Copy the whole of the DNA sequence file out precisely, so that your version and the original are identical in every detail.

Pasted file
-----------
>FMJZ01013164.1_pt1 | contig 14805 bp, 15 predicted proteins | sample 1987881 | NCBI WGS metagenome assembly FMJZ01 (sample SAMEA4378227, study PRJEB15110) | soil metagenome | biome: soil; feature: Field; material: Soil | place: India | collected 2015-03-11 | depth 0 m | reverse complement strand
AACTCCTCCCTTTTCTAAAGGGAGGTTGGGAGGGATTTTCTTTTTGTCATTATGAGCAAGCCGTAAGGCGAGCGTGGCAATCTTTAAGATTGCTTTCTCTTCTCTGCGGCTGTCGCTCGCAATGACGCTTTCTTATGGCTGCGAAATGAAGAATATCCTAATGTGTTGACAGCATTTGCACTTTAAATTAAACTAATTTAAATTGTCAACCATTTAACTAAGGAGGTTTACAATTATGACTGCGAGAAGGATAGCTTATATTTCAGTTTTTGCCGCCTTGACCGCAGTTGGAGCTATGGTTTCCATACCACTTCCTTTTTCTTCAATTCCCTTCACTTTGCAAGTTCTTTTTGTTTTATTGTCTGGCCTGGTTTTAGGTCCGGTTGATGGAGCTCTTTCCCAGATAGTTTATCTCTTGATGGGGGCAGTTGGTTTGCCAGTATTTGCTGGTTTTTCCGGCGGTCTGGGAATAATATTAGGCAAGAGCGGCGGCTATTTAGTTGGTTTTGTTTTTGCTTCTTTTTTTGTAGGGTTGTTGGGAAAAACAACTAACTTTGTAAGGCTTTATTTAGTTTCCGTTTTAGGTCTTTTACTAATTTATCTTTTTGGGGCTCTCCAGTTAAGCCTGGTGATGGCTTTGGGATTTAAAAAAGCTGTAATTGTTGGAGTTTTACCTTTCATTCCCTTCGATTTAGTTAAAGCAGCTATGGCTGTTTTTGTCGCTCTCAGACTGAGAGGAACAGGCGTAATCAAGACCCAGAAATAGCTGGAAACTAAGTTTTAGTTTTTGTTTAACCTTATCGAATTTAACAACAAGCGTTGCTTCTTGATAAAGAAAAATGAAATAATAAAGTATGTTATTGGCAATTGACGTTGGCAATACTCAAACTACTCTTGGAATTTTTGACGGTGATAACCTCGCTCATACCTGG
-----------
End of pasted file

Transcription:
>FMJZ01013164.1_pt1 | contig 14805 bp, 15 predicted proteins | sample 1987881 | NCBI WGS metagenome assembly FMJZ01 (sample SAMEA4378227, study PRJEB15110) | soil metagenome | biome: soil; feature: Field; material: Soil | place: India | collected 2015-03-11 | depth 0 m | reverse complement strand
AACTCCTCCCTTTTCTAAAGGGAGGTTGGGAGGGATTTTCTTTTTGTCATTATGAGCAAGCCGTAAGGCGAGCGTGGCAATCTTTAAGATTGCTTTCTCTTCTCTGCGGCTGTCGCTCGCAATGACGCTTTCTTATGGCTGCGAAATGAAGAATATCCTAATGTGTTGACAGCATTTGCACTTTAAATTAAACTAATTTAAATTGTCAACCATTTAACTAAGGAGGTTTACAATTATGACTGCGAGAAGGATAGCTTATATTTCAGTTTTTGCCGCCTTGACCGCAGTTGGAGCTATGGTTTCCATACCACTTCCTTTTTCTTCAATTCCCTTCACTTTGCAAGTTCTTTTTGTTTTATTGTCTGGCCTGGTTTTAGGTCCGGTTGATGGAGCTCTTTCCCAGATAGTTTATCTCTTGATGGGGGCAGTTGGTTTGCCAGTATTTGCTGGTTTTTCCGGCGGTCTGGGAATAATATTAGGCAAGAGCGGCGGCTATTTAGTTGGTTTTGTTTTTGCTTCTTTTTTTGTAGGGTTGTTGGGAAAAACAACTAACTTTGTAAGGCTTTATTTAGTTTCCGTTTTAGGTCTTTTACTAATTTATCTTTTTGGGGCTCTCCAGTTAAGCCTGGTGATGGCTTTGGGATTTAAAAAAGCTGTAATTGTTGGAGTTTTACCTTTCATTCCCTTCGATTTAGTTAAAGCAGCTATGGCTGTTTTTGTCGCTCTCAGACTGAGAGGAACAGGCGTAATCAAGACCCAGAAATAGCTGGAAACTAAGTTTTAGTTTTTGTTTAACCTTATCGAATTTAACAACAAGCGTTGCTTCTTGATAAAGAAAAATGAAATAATAAAGTATGTTATTGGCAATTGACGTTGGCAATACTCAAACTACTCTTGGAATTTTTGACGGTGATAACCTCGCTCATACCTGG